Since sweeping back into power in December 2012’s lower house victory, Japanese Prime Minister Shinzo Abe has pursued a series of reforms aimed at keeping his increasingly marginalized country a tier-one power. Among these efforts, Abe’s plan for reviving the long-stagnant Japanese economy, dubbed “Abenomics,” has received the most international attention. However, attention has recently refocused on a different kind of revival: the Abe government’s plans for defense reform. These reform plans have come to the fore most recently through a move toward exercising the right to collective self-defense, but have been in development throughout Abe’s second tenure as Prime Minister. They include the creation of a National Security Council (NSC) designed to help Japan better coordinate its defense and diplomacy, revised National Defense Program Guidelines (NDPG) outlining military strategy and force structure planning over the next ten years, a first ever National Security Strategy (NSS) explaining Japan’s comprehensive foreign policy, and the easing of a ban on arms exports in support of Japanese defense technology. Applied, Abe’s defense reform plan will result in a 5 percent increase in defense spending for the next five years, leveraging Japan’s technological lead and focusing on Chinese vulnerabilities. Japan aims develop a marine corps of its own, integrate unmanned drones into defense plans, strengthen its capacity for real-time military intelligence, respond effectively and immediately to Chinese intrusions into disputed air and maritime spaces, and maintain Japanese national security by aiding in the defense of vital strategic partners This new, more assertive national security policy has been described by Abe as “active pacifism,” which involves an implicit promise that Japan will maintain its constitutional revocation of offensive war amidst defense reform. Media representation and public perception, however, have tended to paint these reforms as anything but pacifist. This concern builds on Abe’s nationalist reputation, a concept downplayed during Abe’s initial push for Abenomics in 2013 but reengaged by his controversial visit to Yasakuni Shrine this past December. Honoring the nation’s 2.5 million wartime dead, including those convicted of committing atrocities, Yasakuni stands as a reminder to Japan’s neighbors of the suffering inflicted by imperial Japan. Concern about the potential nationalist implications of Japanese defense reform was further stoked by rumors that the Abe government was considering revising the 1993 Kono Statement, in which Japan admitted to and apologized for forcing women to work at military brothels during the war. Given the importance of perception in international politics, awareness of the historical associations of Japanese militarization is important. However, the nationalism associated with Abe has also clouded understanding of the foundations and implications of Japanese defense reform. A more complete analysis requires considering these reforms in the context of Japan’s challenging security environment, its suite of defense reform options, and its broader policies and stances. Japanese defense reform, at its core, rationally serves to adapt Japan to an increasingly dynamic security environment. During the Cold War, the Japanese Self-Defense Forces put top priority on ground forces geared toward protecting the mainland from an invasion by the Soviet Union. As this threat has long expired, Japan’s updated force posture will allow it to refocus its efforts toward more pressing matters, including the air and sea-reliant defense of its remote islands. Japanese defense reform also provides a response to Japan’s biggest strategic challenge: China’s increasingly aggressive force posture and military expenditures. Building on over a decade of double digit defense spending increases, China has set its 2014 expenditure for national defense at $132 billion, an increase of 12.2 percent on the past year. Japan, reversing defense spending that declined from 2002 to 2012, will increase its defense budget by 2.9 percent to $49 billion in 2014—less than two-fifths the size of China’s defense budget. Further underlying Japan’s changing posture and increased spending is a changing alliance with the United States. Per plans to update US-Japan defense guidelines, Japanese defense reforms reflect efforts to increase cooperation between the two allies, pressure from the United States for Japan to take a stronger role in its defense, and—most controversially—Japanese insecurity about the future of American power. The nature of its cornerstone strategic partnership is changing, and Japanese strategy must adjust to this reality. Japan experts, such as the Carnegie Endowment for International Peace’s James Schoff and the Center for Strategic and International Studies’ Michael Green, have suggested that Japan’s defense reforms are actively and appropriately responding to the nation’s present security environment. Abe’s plans, however, can be judged cogent not only for what they do but also for what they do not do. While Abe predicted in his New Year’s comments that the country’s war-renouncing constitution “will have been revised” by 2020, the Abe government has made no plans to undertake this endeavor. Furthermore, the military’s previously rumored “first strike” capability has also been left out of recently released plans. Perhaps most importantly, plans to lift Japan’s ban on exercising the right to collective self-defense have shown active moderation, with the LDP proposing a stricter definition of threat to national security in compromise with its coalition partner, New Komeito. Regardless of where Abe personally stands on Japanese defense, the policies undertaken have thus far not overstepped any political boundaries. Finally, this understanding of Japanese defense reform should be considered in the context of the Abe government’s broader policies and political stances. While Abe’s visit to Yasakuni Shrine raised concerns that he would pursue defense reform at the expense of the economy, Japan’s prime minister actively responded to this concern in a 7 January statement in which he declared that “the Abe administration’s top priority will continue to be economic revitalization in the coming year.” The Abe government has not only worked to place focus on the economy amidst its move toward defense reform but has also worked to separate the government’s policy from the nationalist history of Abe himself and other Japanese leaders. This was perhaps best demonstrated through Abe’s confirmation that his administration would not revise the Kono Statement and through efforts to rekindle relations with South Korea in a trilateral meeting involving Abe, U.S. President Barack Obama, and South Korean President Park Geun-hye. Abe’s defense reform plan, then, addresses Japan’s challenging security environment through a generally pragmatic national security agenda. At the same time, it avoids more extreme policy options by designating defense reform as part of a broader package of policies meant to support Japan’s national interests. In doing so, it builds on the direction set by Abe’s predecessor, Yoshihiko Noda, as well as overall efforts going back decades to strengthen the role of the prime minister’s office in national security. As U.S. Secretary of State John Kerry has put it, Japan is now set to play “a more modern, engaged role.” Ultimately, realizing an effective and realistic national security policy will give credit to Abe’s claim that “Japan is back” while providing security and stability for both Japan and the region.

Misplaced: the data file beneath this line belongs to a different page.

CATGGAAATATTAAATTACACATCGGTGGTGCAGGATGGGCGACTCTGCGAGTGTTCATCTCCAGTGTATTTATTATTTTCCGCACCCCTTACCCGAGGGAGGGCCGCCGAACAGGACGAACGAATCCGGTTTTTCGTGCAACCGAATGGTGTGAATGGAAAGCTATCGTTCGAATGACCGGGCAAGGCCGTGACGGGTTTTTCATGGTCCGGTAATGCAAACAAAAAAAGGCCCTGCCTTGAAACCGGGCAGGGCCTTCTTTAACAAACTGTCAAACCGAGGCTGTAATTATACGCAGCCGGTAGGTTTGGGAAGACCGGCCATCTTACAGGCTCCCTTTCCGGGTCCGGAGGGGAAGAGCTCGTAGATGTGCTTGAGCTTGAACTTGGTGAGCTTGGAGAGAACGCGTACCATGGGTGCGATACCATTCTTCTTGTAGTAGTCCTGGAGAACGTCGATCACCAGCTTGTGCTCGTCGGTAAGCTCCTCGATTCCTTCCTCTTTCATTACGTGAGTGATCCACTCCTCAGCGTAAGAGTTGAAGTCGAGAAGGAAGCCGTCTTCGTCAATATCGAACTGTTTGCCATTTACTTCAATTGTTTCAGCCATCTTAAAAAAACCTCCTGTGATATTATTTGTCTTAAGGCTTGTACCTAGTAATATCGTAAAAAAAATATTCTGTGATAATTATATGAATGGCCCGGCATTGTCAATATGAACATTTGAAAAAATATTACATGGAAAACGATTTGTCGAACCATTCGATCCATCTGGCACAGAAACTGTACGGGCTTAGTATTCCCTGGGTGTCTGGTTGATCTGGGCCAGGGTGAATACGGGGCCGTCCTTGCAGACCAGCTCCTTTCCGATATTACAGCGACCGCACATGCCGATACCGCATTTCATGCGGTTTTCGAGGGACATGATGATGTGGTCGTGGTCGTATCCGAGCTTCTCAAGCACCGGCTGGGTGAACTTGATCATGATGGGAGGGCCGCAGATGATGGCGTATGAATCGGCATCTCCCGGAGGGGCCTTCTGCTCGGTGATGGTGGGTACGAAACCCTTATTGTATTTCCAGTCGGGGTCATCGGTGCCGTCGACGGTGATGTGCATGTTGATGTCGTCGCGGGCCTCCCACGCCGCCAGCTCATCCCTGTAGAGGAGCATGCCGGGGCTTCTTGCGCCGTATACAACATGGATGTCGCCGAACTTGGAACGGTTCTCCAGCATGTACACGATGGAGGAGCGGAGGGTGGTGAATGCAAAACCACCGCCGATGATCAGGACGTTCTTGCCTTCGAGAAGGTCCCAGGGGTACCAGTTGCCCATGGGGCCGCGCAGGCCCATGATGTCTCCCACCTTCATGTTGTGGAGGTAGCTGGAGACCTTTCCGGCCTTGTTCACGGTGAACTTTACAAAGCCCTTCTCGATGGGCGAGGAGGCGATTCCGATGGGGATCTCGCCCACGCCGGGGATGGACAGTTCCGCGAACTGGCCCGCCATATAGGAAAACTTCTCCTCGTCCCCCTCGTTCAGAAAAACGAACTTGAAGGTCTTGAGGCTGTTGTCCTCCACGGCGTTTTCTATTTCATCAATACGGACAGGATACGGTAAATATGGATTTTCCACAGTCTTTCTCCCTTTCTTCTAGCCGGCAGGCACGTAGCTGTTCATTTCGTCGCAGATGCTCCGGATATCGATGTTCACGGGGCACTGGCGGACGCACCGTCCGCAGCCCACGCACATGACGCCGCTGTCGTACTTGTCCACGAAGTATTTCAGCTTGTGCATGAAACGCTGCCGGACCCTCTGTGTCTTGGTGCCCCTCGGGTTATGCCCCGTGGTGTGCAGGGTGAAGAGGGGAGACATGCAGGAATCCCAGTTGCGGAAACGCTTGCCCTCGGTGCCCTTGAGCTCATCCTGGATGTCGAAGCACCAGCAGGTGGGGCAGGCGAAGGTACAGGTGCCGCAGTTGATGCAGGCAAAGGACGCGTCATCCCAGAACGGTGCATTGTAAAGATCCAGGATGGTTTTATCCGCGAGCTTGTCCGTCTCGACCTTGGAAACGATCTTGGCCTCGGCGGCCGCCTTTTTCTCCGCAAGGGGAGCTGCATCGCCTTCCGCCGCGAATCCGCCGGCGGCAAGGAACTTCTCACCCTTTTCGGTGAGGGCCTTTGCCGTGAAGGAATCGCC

Taylor M. Wettach